In 2009, I submitted a topic for Interaction 09, but wasn’t selected. In 2010, I again submitted and still wasn’t selected. In 2011, I was on the conference planning committee, so I couldn’t submit. I’ve been rather unimpressed with a number of speakers I’ve seen recently, and I think I can do better, but the last time I spoke at a conference was at the International Symposium on Wearable Computers (ISWC) in 2000. I didn’t even attend another conference until Interaction 08. So, I’m starting to think seriously about what I could present and what other conferences I can submit to. Considering my teaching experience, a workshop may even be more to my liking. So tell me, if you were to attend a conference in the next year, which of the following would appeal to you?
Presentation: Working with Developers
I have over 10 years of experience working with software engineers on enterprise software. During that time, I’ve worked hard to integrate my process and tools with theirs and develop effective artifacts for communicating and specifying the user interface design. I have a lot of knowledge I can share in regards to this close collaboration.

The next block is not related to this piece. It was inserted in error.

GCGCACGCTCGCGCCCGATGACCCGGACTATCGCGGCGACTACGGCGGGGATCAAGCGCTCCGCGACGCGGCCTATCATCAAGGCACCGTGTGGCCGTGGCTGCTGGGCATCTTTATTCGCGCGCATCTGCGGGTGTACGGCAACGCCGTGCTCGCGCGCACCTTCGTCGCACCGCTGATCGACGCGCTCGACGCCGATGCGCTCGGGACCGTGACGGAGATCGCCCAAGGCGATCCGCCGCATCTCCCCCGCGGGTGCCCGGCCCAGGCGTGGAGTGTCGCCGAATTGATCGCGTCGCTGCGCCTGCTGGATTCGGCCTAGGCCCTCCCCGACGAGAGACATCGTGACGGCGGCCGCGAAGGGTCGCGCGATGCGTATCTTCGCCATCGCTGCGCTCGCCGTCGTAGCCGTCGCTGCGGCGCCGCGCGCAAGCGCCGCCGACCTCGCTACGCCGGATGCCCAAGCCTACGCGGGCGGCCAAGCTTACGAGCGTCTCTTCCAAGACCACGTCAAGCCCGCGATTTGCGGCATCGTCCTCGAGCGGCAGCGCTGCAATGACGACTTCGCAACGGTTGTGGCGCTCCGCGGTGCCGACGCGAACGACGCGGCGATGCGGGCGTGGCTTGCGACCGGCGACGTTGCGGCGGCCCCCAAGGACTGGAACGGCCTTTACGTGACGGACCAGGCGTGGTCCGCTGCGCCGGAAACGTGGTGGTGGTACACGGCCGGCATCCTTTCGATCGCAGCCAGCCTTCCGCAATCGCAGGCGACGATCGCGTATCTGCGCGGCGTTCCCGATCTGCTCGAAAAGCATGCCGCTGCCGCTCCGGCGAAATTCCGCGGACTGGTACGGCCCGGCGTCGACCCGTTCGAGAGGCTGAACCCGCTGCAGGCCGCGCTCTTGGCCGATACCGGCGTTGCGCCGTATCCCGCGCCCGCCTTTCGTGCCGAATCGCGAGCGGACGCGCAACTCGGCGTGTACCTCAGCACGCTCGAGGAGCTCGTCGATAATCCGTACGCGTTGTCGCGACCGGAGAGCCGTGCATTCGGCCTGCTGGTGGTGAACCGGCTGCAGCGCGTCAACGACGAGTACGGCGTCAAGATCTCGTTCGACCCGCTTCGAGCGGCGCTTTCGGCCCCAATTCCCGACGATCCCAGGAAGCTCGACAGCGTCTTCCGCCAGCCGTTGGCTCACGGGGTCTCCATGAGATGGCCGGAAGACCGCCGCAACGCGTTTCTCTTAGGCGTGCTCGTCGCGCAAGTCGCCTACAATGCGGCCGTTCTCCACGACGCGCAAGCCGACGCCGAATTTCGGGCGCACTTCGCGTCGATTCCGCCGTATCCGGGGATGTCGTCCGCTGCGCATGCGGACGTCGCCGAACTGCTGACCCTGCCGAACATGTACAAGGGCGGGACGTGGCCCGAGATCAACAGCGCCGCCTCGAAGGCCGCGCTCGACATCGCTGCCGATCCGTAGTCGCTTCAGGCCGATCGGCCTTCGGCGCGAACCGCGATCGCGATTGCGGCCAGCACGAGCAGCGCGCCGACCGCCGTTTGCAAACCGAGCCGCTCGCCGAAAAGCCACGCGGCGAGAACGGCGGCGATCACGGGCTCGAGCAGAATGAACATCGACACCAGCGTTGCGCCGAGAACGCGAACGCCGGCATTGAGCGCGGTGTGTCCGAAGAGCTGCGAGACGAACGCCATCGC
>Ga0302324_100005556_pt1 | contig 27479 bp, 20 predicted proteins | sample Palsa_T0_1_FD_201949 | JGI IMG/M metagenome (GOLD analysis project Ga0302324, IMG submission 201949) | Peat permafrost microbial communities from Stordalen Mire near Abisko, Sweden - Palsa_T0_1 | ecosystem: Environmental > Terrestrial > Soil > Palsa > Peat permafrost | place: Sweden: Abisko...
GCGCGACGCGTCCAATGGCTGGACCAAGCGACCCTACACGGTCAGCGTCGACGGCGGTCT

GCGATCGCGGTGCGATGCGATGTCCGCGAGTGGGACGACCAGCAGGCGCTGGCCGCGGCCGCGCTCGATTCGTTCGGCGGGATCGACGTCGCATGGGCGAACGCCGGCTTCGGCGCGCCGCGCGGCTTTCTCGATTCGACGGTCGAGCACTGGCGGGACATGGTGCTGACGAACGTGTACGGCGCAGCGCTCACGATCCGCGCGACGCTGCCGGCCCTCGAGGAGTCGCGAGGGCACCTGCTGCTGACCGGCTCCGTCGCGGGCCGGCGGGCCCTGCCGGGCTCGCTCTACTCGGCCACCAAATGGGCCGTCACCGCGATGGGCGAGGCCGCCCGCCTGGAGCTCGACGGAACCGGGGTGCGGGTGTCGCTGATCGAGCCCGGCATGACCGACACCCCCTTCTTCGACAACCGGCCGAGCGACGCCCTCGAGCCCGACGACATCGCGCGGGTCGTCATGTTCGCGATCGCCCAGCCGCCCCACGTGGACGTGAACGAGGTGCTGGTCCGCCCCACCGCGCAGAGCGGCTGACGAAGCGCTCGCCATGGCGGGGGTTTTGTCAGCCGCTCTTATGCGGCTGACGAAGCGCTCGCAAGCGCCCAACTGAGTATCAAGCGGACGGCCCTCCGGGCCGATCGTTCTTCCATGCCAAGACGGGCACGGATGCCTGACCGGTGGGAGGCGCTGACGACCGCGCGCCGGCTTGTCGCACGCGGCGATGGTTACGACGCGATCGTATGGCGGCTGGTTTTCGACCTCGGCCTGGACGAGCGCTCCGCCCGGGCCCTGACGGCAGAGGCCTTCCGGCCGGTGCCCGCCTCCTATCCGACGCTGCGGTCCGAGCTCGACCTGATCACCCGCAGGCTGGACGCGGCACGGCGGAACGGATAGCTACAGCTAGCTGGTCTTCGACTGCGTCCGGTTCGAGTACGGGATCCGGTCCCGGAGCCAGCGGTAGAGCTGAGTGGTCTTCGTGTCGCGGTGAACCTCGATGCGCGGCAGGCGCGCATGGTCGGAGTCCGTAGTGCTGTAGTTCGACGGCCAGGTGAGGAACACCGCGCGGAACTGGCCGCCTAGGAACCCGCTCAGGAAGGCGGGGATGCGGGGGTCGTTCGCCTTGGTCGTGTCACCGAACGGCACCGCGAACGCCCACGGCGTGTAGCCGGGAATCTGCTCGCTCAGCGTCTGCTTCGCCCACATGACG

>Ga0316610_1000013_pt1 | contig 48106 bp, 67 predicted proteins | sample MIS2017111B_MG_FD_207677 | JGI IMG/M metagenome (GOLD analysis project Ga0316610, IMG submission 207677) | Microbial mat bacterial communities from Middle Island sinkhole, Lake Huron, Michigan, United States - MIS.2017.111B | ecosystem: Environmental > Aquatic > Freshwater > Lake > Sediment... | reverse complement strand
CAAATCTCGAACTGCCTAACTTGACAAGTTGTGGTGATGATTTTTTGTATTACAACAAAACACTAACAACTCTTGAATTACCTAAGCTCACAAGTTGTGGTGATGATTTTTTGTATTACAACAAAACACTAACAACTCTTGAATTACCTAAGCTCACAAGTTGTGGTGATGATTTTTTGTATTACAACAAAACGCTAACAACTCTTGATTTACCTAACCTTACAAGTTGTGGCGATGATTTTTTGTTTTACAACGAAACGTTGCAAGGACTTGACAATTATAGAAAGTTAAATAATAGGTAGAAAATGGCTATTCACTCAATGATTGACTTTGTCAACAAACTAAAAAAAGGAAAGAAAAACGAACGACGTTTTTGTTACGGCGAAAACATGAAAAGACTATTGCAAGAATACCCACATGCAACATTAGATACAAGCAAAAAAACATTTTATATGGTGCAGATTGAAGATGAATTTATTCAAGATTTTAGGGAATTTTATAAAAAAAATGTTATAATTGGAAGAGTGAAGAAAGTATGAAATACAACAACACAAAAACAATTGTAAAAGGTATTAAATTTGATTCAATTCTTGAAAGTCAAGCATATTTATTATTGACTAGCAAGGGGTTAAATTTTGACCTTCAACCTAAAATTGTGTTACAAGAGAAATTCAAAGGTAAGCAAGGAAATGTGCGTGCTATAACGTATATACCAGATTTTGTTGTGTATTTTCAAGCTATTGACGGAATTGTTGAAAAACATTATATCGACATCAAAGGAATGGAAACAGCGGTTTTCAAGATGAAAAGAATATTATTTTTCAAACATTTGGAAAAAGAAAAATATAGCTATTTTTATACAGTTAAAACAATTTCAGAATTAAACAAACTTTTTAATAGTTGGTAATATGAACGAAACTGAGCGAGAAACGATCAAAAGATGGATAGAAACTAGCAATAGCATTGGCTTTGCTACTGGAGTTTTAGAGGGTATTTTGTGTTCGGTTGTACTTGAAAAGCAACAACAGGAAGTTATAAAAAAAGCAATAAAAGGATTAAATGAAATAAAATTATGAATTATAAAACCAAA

Presentation: Interaction Design for the Military
I already gave a presentation on this topic to IxDA Pittsburgh and believe it has legs. As with the previous topic, I have over 10 years of experience working on US military contracts. These projects are a lot different than working on consumer-oriented software and websites, and I expect many designers would find it interesting. One problem with this topic, however, is the restrictions on what I’m able to actually show.
Workshop: Data Visualization
I’ve taught data visualization to graduate and undergraduate students three different semesters. Turning it into a half-day workshop would be a challenge, but I have ideas. It could be a lot of fun, and it is a skill that is becoming more and more important.
Workshop: Design Artifacts for Enterprise Software
This would be a workshop version of the first presentation concept—not just showing examples of design specifications, but leading attendees in creating their own.
Workshop: Typography for UI Design
Many interaction designers have not had training in graphic design fundamentals. With CSS3’s new font specification capabilities and the new options for web fonts, the details of typographic layout are again becoming important. I can teach designers what they need to know about working with type in the context of user interface and web design.
That’s what I’ve come up with so far. Please let me know what you would find most valuable.